Local woman has seen plenty in her 94 years

 

Jo Bedard celebrates her 94th birthday with friends and, of course, a birthday cake last week. Although she grew up in lumber camps and had to take in boarders during her life to make ends meet, the Amherstburg resident has always found time to look for the good in everything.

Jo Bedard celebrates her 94th birthday with friends and, of course, a birthday cake last week. Although she grew up in lumber camps and had to take in boarders during her life to make ends meet, the Amherstburg resident has always found time to look for the good in everything.

By Ron Giofu

 

From playing in lumber camps to taking in boarders, Jo Bedard has seen a lot in her lifetime.

Bedard turned 94-years-old last Wednesday and celebrated with a small group of friends in her Amherstburg home. The birthday allowed her to reflect on her life and experiences that she has had.

“A lot of years have gone by and a lot of water has gone under the dam,” Bedard reflected.

Bedard played with the daughter of the doctor that delivered the Dionne quintuplets when she lived with her father in northern Ontario. The Pembroke-born Bedard saw her mother die in 1929 and she followed her father into the lumber camps before they moved to Windsor when she was a teenager.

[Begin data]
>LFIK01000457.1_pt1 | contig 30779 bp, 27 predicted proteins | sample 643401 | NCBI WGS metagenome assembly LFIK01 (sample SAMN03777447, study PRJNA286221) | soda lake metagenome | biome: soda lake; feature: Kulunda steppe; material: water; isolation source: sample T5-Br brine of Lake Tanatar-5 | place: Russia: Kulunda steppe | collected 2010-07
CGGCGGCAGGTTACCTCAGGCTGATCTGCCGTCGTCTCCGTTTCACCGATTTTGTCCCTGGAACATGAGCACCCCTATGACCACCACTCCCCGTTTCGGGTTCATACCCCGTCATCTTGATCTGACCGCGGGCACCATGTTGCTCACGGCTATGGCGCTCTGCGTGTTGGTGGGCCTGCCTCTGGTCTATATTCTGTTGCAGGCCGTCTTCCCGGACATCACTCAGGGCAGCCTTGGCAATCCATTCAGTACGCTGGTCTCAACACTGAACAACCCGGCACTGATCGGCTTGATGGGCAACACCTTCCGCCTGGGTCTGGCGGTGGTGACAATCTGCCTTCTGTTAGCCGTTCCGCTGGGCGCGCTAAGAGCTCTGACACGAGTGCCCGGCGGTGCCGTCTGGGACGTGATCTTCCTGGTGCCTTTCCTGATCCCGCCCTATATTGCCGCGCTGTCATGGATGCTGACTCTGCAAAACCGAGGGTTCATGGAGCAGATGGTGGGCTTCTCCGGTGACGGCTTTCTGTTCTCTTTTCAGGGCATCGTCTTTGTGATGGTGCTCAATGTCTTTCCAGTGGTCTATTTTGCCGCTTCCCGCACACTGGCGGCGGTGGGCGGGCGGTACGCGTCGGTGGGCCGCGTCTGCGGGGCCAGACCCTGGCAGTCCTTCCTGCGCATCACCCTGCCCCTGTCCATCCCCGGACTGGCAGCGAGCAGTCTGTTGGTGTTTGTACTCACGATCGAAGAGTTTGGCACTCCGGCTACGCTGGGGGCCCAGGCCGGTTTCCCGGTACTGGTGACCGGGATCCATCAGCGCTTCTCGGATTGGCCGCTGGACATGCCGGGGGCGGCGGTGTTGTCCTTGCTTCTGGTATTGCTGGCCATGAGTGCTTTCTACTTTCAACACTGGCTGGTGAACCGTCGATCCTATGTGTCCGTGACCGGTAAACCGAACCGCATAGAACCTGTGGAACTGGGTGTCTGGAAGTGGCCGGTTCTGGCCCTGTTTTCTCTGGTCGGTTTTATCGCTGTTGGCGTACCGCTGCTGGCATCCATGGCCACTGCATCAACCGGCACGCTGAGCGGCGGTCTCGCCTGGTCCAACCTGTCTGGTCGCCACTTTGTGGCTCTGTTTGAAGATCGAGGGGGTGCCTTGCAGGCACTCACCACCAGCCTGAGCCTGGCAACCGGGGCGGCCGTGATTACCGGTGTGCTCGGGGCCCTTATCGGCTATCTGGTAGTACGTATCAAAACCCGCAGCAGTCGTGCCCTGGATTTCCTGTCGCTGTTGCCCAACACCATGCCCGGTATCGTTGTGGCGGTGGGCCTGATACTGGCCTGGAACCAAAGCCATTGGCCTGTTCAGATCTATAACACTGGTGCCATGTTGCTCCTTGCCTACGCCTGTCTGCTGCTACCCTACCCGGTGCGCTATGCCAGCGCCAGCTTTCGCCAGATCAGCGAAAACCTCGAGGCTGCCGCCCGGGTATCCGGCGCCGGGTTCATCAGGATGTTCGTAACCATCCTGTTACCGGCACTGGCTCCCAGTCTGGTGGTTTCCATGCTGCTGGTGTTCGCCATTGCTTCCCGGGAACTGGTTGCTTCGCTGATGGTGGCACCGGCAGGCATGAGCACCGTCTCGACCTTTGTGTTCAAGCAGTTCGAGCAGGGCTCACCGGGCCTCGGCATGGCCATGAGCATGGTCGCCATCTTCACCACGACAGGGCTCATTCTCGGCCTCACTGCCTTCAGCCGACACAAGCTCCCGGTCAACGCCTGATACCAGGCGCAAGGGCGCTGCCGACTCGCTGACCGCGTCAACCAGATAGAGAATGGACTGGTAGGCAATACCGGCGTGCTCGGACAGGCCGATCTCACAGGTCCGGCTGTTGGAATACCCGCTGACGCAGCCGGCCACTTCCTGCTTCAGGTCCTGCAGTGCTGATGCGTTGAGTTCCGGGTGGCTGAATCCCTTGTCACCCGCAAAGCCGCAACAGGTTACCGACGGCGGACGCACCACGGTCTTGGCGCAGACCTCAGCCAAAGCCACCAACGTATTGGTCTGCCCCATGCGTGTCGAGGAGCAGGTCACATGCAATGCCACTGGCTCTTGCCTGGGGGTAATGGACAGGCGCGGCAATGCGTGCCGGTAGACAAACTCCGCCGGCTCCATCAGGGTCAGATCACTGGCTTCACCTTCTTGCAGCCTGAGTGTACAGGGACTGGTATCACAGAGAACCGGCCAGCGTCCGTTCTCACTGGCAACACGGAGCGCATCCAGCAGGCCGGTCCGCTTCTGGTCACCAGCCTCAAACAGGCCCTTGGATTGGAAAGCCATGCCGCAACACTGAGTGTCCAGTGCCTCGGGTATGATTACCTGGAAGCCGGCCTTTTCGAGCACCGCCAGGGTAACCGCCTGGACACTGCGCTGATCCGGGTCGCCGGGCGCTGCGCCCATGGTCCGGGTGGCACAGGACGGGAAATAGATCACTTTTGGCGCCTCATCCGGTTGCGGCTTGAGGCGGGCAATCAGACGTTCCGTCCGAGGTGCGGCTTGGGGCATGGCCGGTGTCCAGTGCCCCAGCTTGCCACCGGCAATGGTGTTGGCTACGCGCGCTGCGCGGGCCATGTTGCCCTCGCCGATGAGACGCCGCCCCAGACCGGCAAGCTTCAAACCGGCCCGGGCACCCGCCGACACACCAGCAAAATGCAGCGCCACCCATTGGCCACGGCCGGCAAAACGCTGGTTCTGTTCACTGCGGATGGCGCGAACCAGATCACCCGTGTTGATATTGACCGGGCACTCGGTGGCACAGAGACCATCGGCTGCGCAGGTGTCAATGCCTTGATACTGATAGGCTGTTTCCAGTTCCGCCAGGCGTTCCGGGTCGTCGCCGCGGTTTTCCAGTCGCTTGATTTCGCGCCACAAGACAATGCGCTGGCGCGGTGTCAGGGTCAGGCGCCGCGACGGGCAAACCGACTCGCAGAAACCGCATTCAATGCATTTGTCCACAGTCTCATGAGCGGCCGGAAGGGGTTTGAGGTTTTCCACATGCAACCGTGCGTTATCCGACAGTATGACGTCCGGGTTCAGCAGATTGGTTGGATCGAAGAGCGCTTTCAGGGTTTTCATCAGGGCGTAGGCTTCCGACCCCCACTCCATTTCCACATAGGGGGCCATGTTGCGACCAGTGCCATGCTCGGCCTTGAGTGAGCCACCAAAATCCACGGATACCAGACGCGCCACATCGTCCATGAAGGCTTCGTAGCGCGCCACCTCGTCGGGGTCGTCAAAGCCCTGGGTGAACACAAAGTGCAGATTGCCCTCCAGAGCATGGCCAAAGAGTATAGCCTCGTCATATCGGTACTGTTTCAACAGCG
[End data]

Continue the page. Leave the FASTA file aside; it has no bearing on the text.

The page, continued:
“We went anywhere where we could find a job,” she said. “I was fourth youngest of 17 kids so it wasn’t easy.”

Bedard raised her family in Windsor and became a widow at age 32. One of her three sons owned a farm on County Road 50 for many years and she moved to Amherstburg in 2000 to be closer to him. Before coming to town, she recalled paying her bills at her Windsor home by taking in boarders, many of whom were police officers that had been transferred to the area.

“I bought a big house for next to nothing,” she said. “I filled it up with boarders. The boarders were a hoot. They were so much fun.”
She recalled some stayed four to a room. While there were challenges, including one period when she had a house filled with people with the measles, she enjoyed it overall.

“One fellow stayed for 17 years,” she said, adding that he called her on her 94th birthday. “Those young men were so kind. They used to cut the grass and paint the house.”

A grandmother of three and a great-grandmother of five, Bedard said she also became connected with Good Shepherd Lutheran Church upon moving to Amherstburg and said when the new church was built on Concession 3 North and Alma St., it was an exciting time.

“That was fun watching it grow up from the ground,” she said. “I just love that place. I feel I was a part of it.”

Wanting the church to have a dishwasher, she would make fruitcakes out of her condominium and they proved popular.

“They were selling right out of the oven,” she said.

That led to her even making fruitcakes at Christmas time for everyone on the floor.

Bedard said life hasn’t always been easy but she has tried to look for the bright side in everything.

“You just take each day as it comes,” she said. “I love to laugh and make everything fun. It’s been a hard life but it’s been a good life too. I still have fun and I’m 94.”

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